The Board of Zoning Adjustment delayed a vote on GW’s campus plan for a second time Wednesday to decide whether GW can follow through with promises for on-campus housing and parking, a BZA official said.
“(BZA members) want to make sure that the commitments that are being made are actually being followed through,” said Sheri Pruitt, secretary of the BZA.
The board delayed the vote until Feb. 13 to review a high volume of new testimony and information from GW, neighborhood groups and the mayor’s Office of Planning submitted Jan. 23.
“It was a whole other batch of stuff to read and digest,” Pruitt said. “It’s a complicated plan. It is unlike any other plan in the city.”
Pruitt said BZA members are concerned that GW’s plan to build more housing using revenue from future uses of the current GW Hospital will fail. Georgetown University tried a similar plan in its 1991 campus plan, Pruitt said.
If GW’s request to turn the hospital into a commercial site is rejected, the University may not have the money to build more housing. Georgetown’s 1991 plan failed because the Environmental Protection Agency refused a proposal to construct a generator the university could contract out to companies, Pruitt said.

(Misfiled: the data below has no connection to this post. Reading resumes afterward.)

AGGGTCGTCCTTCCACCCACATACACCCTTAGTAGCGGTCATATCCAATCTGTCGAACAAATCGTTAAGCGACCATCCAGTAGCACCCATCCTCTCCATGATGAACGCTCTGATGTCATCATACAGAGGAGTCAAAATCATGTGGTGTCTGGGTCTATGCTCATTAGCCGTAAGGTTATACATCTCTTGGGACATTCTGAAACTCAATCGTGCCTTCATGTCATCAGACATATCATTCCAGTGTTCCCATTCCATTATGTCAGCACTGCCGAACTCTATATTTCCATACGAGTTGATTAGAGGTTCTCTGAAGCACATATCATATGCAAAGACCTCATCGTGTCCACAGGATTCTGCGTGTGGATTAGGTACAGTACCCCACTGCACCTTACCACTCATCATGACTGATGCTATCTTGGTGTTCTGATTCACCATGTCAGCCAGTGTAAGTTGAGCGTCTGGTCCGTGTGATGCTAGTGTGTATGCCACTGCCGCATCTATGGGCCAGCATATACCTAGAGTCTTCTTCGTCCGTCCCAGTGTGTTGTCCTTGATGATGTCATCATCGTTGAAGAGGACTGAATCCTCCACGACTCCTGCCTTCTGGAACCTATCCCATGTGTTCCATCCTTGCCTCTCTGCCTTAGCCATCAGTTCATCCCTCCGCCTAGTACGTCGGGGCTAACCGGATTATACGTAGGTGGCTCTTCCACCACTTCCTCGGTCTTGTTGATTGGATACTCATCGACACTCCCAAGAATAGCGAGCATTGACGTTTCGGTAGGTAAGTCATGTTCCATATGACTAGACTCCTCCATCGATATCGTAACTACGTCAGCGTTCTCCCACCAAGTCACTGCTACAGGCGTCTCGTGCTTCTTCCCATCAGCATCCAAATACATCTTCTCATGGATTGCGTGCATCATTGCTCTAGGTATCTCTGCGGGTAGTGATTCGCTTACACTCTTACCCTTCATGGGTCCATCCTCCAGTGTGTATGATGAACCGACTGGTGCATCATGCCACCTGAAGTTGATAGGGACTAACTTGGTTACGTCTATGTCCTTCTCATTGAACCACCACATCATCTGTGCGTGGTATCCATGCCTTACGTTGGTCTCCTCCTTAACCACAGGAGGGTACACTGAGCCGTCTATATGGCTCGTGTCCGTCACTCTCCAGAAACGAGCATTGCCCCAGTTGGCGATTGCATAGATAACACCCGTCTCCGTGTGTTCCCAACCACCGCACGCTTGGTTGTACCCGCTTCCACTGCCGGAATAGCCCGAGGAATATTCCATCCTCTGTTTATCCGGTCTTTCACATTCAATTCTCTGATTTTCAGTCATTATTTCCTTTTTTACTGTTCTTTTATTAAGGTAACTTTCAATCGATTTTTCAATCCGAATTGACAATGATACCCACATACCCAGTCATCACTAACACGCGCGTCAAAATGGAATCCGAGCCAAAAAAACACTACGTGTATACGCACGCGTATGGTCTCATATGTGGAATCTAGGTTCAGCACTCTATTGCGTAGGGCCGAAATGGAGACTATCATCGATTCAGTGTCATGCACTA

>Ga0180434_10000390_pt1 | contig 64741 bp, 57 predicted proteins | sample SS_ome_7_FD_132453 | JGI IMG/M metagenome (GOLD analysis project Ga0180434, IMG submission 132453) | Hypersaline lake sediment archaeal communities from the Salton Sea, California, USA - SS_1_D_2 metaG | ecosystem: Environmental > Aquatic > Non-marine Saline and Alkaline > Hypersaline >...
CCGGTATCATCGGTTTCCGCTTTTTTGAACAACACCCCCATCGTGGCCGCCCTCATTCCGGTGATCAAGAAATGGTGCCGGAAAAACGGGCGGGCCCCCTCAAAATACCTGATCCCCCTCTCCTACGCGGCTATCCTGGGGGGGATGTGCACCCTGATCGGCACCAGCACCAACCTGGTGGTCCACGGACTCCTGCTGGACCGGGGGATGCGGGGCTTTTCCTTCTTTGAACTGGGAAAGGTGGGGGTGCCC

“The University in the plan states that they would like to house 70 percent of students on campus,” Pruitt said. “The question lies in how soon you will get there (and) how you will get there.”
Parking is the other point of contention prolonging the process months past the original deadline. BZA members worry that GW will not provide the promised 2,300 parking spaces on campus and at the Kennedy Center, Pruitt said.
Members could ask GW to adopt an undergraduate enrollment cap, but members have not discussed the issue at length, Pruitt said.
Board members addressed similar concerns in a Dec. 12 meeting, the original date of the campus plan vote. During the December hearing, Foggy Bottom Association President Michael Thomas called the University’s language vague, especially in the plan’s outline for uses of the current hospital site.
In December BZA members asked GW to clarify its uses of the hospital, plans to provide parking on campus and how it would meet promises to add 1,350 new on-campus beds in five years.
BZA members will likely vote to pass or reject the plan with suggested changes next Wednesday, without hammering out details such as housing and parking numbers, Pruitt said.
The board is taking more time on GW’s plan than on other plans such as Georgetown’s, because the GW lies in a volatile community that mixes residential life with businesses, Pruitt said.
“The neighborhood is in a real fragile state,” said Pruitt, adding that neighbors feel they are getting squeezed out of the community by the growing University.